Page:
Carbon Dynamics in Vegetation and Soils along the Eastern LBA Transect
Plinio B. de Camargo, CENA/USP (SA-PI)
Susan E. Trumbore, University of California (US-PI)
Our overall goals are to quantify the contributions of different components of the carbon cycle to overall ecosystem carbon balance in Amazonian tropical forests and to undertake process studies at a number of sites along the eastern LBA transect to understand how and why these fluxes vary with site, season, and year. We are dividing this work into a number of specific tasks: (1) determining the average rate (and variability) of tree growth over the past 3 decades; (2) determining age demographics of tree populations, using radiocarbon to determine tree age; (3) assessing the rate of production and decomposition of dead wood debris; (4) determining turnover rates for organic matter in soils and the mean age of C respired from soil using radiocarbon measurements; and (5) comparing our results with models and constructing models to predict the potential of tropical forests to function as sources or sinks of C.
The overall picture of tropical forest C dynamics emerging from our Phase I studies suggests that the fraction of gross primary production allocated to growth in these forests is only 25-30%, as opposed to the 50% assumed by many ecosystem models. Consequent slow tree growth rates mean greater mean tree age for a given diameter, as reflected in our measurements and models of tree age. Radiocarbon measurements in leaf and root litter suggest that carbon stays in living tree biomass for several years up to a decade before being added to soils, where decomposition is rapid. The time lags predicted from 14C, when coupled with climate variation on similar time scales, can lead to significant interannual variation in net ecosystem C exchange.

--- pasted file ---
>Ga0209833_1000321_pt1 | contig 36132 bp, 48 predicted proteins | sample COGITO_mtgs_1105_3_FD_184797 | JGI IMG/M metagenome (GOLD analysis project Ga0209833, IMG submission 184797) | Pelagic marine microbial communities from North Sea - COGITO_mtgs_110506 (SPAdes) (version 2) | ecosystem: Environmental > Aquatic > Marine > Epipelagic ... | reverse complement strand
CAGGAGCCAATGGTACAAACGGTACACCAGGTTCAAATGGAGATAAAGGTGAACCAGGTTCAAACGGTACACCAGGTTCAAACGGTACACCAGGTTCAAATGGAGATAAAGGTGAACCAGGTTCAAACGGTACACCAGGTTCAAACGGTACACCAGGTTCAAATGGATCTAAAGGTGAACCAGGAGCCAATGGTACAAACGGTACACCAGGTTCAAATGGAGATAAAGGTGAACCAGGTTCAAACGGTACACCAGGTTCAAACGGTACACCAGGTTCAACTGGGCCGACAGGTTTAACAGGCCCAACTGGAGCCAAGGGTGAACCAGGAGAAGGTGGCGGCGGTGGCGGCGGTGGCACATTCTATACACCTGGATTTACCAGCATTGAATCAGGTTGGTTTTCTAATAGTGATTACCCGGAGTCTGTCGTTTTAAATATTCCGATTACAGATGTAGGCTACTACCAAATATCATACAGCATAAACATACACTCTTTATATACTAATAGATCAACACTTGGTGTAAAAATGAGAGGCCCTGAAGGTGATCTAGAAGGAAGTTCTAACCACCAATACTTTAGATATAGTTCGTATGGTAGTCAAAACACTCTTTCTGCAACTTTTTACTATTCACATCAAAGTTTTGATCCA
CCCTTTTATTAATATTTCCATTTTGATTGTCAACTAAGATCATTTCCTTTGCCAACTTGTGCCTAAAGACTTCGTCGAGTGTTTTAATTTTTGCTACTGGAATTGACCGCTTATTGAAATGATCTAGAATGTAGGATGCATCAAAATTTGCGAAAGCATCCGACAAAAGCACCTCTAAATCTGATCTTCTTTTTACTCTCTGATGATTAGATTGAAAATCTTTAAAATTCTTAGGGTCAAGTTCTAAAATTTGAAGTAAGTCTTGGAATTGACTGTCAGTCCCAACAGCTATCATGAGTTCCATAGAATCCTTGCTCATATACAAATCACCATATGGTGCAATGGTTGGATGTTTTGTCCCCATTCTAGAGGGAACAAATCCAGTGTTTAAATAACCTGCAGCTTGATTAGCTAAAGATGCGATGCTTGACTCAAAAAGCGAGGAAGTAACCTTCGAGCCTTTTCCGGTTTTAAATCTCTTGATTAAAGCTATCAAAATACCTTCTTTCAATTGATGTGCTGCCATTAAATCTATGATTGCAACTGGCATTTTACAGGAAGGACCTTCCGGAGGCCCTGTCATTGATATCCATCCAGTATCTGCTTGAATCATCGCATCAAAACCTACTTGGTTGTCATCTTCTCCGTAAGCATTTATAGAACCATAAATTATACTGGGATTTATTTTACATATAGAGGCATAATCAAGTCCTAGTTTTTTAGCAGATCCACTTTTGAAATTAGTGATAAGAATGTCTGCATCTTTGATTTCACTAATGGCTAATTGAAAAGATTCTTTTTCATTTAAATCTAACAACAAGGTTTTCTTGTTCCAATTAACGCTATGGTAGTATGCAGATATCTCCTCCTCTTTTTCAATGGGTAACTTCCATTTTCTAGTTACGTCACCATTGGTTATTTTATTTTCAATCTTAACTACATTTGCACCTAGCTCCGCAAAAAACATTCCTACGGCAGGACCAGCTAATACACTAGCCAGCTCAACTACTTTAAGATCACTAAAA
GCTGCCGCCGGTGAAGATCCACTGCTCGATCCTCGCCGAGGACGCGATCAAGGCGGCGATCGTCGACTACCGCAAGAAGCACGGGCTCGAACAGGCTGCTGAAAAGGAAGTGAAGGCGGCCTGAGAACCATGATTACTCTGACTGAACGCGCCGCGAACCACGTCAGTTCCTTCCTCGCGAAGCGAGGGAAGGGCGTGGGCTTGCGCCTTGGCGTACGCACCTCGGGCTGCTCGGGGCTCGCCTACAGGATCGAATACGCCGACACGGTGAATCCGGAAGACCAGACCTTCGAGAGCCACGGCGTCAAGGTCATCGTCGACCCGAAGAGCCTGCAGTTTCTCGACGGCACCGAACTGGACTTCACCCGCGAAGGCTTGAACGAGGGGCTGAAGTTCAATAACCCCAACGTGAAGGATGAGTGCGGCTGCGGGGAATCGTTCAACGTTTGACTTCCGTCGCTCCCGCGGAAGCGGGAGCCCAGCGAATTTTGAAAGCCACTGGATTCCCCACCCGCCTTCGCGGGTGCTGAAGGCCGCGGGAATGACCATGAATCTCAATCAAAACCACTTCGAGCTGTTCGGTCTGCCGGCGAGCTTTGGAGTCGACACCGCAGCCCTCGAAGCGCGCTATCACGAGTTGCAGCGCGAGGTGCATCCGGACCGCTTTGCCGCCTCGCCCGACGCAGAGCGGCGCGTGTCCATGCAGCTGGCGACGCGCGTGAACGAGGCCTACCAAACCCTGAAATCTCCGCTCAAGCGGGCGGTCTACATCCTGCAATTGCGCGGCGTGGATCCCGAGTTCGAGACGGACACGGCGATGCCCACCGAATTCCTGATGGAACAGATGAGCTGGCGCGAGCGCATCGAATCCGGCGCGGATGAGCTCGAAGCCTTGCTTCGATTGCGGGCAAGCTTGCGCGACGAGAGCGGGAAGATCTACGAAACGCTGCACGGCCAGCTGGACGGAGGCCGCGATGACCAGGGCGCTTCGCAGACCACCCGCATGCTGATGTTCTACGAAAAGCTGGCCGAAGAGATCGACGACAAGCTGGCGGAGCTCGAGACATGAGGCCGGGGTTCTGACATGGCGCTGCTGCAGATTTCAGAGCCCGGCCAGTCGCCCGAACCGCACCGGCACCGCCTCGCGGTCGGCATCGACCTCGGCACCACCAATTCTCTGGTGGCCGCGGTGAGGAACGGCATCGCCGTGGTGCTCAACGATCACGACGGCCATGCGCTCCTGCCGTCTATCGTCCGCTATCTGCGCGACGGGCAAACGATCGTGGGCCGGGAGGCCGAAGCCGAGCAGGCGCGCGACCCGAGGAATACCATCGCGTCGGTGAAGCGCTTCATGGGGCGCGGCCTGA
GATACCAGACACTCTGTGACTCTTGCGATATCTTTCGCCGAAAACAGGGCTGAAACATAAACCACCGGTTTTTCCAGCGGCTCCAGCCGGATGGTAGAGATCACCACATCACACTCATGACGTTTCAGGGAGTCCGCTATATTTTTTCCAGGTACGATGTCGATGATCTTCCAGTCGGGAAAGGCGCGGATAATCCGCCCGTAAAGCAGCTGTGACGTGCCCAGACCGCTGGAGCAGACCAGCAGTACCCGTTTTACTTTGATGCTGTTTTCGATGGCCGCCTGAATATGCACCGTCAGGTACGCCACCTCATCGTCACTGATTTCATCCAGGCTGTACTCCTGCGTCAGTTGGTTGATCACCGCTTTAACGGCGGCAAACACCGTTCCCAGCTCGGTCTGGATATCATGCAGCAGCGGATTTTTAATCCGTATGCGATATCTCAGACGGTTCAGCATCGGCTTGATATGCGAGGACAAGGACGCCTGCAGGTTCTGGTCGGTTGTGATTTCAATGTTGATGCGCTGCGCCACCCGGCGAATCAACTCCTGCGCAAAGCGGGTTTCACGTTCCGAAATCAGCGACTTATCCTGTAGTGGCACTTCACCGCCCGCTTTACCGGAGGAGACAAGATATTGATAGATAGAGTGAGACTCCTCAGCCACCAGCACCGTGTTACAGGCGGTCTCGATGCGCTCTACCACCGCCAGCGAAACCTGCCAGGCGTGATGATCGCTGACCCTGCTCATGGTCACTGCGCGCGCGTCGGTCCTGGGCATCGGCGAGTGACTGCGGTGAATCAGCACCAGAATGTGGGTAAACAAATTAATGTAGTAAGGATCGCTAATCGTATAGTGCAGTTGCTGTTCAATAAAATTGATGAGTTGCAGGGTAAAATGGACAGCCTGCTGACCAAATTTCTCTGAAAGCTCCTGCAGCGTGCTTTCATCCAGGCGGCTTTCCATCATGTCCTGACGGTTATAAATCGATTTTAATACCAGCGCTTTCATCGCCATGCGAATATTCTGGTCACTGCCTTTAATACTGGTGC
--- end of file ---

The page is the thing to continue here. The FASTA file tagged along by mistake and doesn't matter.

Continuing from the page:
In Phase II we will continue our measurements to observe how forest C budgets can vary from year to year with climate. In addition to filling gaps in our stand-level C budgets, activities we will (1) expand our efforts in integration across sites through modeling, and (2) augment our existing measurements where needed to facilitate modeling (through availability of continuous temperature and moisture data), or to fill gaps in coverage of C cycle components, and (3) continue measurements begun in the past year to study differences in C dynamics between primary forest and other land cover types (flooded forest and cerrado). Some more detailed physiological measurements begun by Chambers, Higuchi, Santos, and Tribuzy at the INPA ZF2 forest and FLONA seca floresta project will continue in Year 1.